The updates will allow EHT to reconstruct models of the black hole’s dynamics from existing data, and the new telescopes over the next several years will be key to making “high fidelity movies that show the inflow and outflow dynamics near the boundary of a black hole,” Blackburn says.

A video is worth a thousand images

The University of Chile’s Lira says the original black hole image far surpassed her expectations. Its impact on scientists, and popularity amongst the public, she says, came from its simplicity: a clear, non-pixelated, shadow of a black hole against a bright ring. Memes, like her personal favorite of the donut-shaped black hole held by Homer Simpson, highlight the universal appeal of the visual.

The video would catapult black hole work. In the video, astronomers say they might see bright spots, in the ring of super-hot plasma, changing as they orbit the black hole M87*. Astrophysicists could better understand M87*’s jet, which stretches out 5,000 light-years long, yet originates from a black hole smaller than the size of the Solar System.

Tilanus says a video would show how a black hole ingests and ejects matter, how that in turn might be creating the magnetic field lines that funnel matter into a jet, and how that phenomenon affects star formation in the galaxy or halts them altogether. On a more macro-level, the video could reveal what the first black holes were like, and how the supermassive ones that lurk in most if not all the universe’s galaxies come to be.

The video could give clues about a major cosmic evolution debate. It's a “chicken or the egg” question: Did black holes emerge first from the gas and dust of the early universe, and did galaxies grow around them? Or, did galaxies form first and then create these black hole behemoths at their hearts?

In addition, a video could also help theoretical physicists learn by what degree time slows down if an object were to fall into a black hole.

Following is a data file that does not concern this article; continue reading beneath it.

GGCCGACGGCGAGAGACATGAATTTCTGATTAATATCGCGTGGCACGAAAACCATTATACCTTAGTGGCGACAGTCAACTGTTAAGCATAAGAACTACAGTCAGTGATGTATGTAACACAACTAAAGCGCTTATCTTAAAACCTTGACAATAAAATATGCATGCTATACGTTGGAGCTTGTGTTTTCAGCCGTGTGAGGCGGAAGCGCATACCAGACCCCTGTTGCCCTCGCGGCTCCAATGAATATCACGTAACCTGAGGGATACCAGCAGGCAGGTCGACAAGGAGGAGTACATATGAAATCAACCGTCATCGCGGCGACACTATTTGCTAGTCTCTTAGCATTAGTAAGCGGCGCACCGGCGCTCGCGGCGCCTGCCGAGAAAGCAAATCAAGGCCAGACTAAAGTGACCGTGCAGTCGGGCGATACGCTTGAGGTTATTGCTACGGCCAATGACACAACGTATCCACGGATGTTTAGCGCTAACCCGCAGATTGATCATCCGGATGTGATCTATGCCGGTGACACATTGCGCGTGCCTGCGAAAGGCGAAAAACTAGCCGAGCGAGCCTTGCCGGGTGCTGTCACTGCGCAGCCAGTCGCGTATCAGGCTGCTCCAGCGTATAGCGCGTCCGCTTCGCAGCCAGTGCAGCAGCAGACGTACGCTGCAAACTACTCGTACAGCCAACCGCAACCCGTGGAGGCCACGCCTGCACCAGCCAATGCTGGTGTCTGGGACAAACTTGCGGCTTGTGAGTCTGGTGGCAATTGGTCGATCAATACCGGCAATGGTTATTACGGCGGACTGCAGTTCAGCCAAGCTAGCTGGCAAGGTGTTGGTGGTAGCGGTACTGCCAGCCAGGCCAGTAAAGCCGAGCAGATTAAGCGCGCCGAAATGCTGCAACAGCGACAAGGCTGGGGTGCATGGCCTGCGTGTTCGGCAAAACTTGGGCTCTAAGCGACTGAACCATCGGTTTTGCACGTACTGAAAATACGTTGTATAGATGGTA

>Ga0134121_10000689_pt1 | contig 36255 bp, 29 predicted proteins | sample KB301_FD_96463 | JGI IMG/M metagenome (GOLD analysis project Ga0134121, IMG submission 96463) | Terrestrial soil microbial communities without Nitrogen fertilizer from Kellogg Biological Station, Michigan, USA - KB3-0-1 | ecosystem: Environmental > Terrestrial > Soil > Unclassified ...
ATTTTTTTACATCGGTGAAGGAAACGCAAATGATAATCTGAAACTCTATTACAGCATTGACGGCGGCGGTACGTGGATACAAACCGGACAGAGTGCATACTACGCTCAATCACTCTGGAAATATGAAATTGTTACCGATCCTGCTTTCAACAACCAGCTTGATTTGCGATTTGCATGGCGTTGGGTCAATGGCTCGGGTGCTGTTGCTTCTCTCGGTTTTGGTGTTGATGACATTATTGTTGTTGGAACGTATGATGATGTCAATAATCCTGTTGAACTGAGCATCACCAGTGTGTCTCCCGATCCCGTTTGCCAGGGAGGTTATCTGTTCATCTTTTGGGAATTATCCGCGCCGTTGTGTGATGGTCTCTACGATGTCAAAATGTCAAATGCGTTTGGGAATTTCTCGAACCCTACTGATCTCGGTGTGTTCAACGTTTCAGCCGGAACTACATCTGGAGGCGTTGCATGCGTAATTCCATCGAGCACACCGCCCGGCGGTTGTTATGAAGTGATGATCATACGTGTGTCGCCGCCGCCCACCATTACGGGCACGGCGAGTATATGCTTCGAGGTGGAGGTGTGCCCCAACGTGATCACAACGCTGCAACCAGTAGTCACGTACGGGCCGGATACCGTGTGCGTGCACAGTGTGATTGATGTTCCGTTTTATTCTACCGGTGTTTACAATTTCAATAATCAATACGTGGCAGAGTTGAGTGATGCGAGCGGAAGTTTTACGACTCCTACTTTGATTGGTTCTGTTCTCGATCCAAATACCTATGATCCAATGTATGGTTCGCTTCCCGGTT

Chi-kwan Chan, an associate research professor at the University of Arizona and EHT data scientist, tells Inverse that there are already predictions for a black hole’s time dilation, given Albert Einstein’s theory of general relativity. “But, unless you can do an experiment, it’s not really confirmed. It’s not really science. One of the biggest contributions for the EHT [work] that’s coming up is really to confirm these theoretical predictions,” Chan says.

A diagram of a rapidly spinning supermassive black hole and its accretion disk.

ESO, ESA/Hubble, M. Kornmesser/N. Bartmann

Einstein’s theory of general relativity says that time is a dimension in the universe: Time can change; it is not absolute. That’s in contrast to the Newtonian view of physics, where time and space are in the background. Einstein predicted that extreme mass could modify time.

Space-time can be thought of as an elastic surface, which will stretch if a weight is on it. Likewise, a massive object like a black hole will stretch space-time, and thus slow down time.

How fast material moves in a black hole depends on the curvature of space-time, says Chan. The more curved, the more distorted it will be. Only a video could give insight into this phenomenon.

A video would allow theoretical physicists to map the time dilation. An image of a black hole, however spectacular, lacks time-dependent information.

Time dilation data in a movie would be a major win for theoretical physicists because black holes are complicated systems, and most of the current work on black holes is done on supercomputers and simulations.

If humanity achieves this incredible feat, physicists will take a major step toward understanding the chaotic environment of a black hole. “The first time I heard about the project and its goals, it sounded fantastically challenging bordering on unachievable,” says Blackburn. “That is also a very fun place to be.”